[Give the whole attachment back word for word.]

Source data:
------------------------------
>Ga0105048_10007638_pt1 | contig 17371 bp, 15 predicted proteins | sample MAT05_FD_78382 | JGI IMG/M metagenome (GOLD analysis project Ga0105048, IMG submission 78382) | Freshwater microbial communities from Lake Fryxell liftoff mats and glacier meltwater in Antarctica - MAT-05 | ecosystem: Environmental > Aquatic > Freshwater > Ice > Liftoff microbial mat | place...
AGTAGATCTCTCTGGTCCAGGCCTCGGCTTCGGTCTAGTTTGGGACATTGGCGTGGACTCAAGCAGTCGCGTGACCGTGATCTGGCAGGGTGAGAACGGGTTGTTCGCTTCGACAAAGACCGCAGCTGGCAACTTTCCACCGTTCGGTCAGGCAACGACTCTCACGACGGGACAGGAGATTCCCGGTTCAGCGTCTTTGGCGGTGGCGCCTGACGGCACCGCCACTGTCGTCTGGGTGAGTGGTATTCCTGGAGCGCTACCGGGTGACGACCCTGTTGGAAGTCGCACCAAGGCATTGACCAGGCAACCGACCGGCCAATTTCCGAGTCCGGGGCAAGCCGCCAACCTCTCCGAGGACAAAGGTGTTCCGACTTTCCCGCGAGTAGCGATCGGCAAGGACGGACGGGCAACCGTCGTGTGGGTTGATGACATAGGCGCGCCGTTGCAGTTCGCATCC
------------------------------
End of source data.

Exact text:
>Ga0105048_10007638_pt1 | contig 17371 bp, 15 predicted proteins | sample MAT05_FD_78382 | JGI IMG/M metagenome (GOLD analysis project Ga0105048, IMG submission 78382) | Freshwater microbial communities from Lake Fryxell liftoff mats and glacier meltwater in Antarctica - MAT-05 | ecosystem: Environmental > Aquatic > Freshwater > Ice > Liftoff microbial mat | place...
AGTAGATCTCTCTGGTCCAGGCCTCGGCTTCGGTCTAGTTTGGGACATTGGCGTGGACTCAAGCAGTCGCGTGACCGTGATCTGGCAGGGTGAGAACGGGTTGTTCGCTTCGACAAAGACCGCAGCTGGCAACTTTCCACCGTTCGGTCAGGCAACGACTCTCACGACGGGACAGGAGATTCCCGGTTCAGCGTCTTTGGCGGTGGCGCCTGACGGCACCGCCACTGTCGTCTGGGTGAGTGGTATTCCTGGAGCGCTACCGGGTGACGACCCTGTTGGAAGTCGCACCAAGGCATTGACCAGGCAACCGACCGGCCAATTTCCGAGTCCGGGGCAAGCCGCCAACCTCTCCGAGGACAAAGGTGTTCCGACTTTCCCGCGAGTAGCGATCGGCAAGGACGGACGGGCAACCGTCGTGTGGGTTGATGACATAGGCGCGCCGTTGCAGTTCGCATCC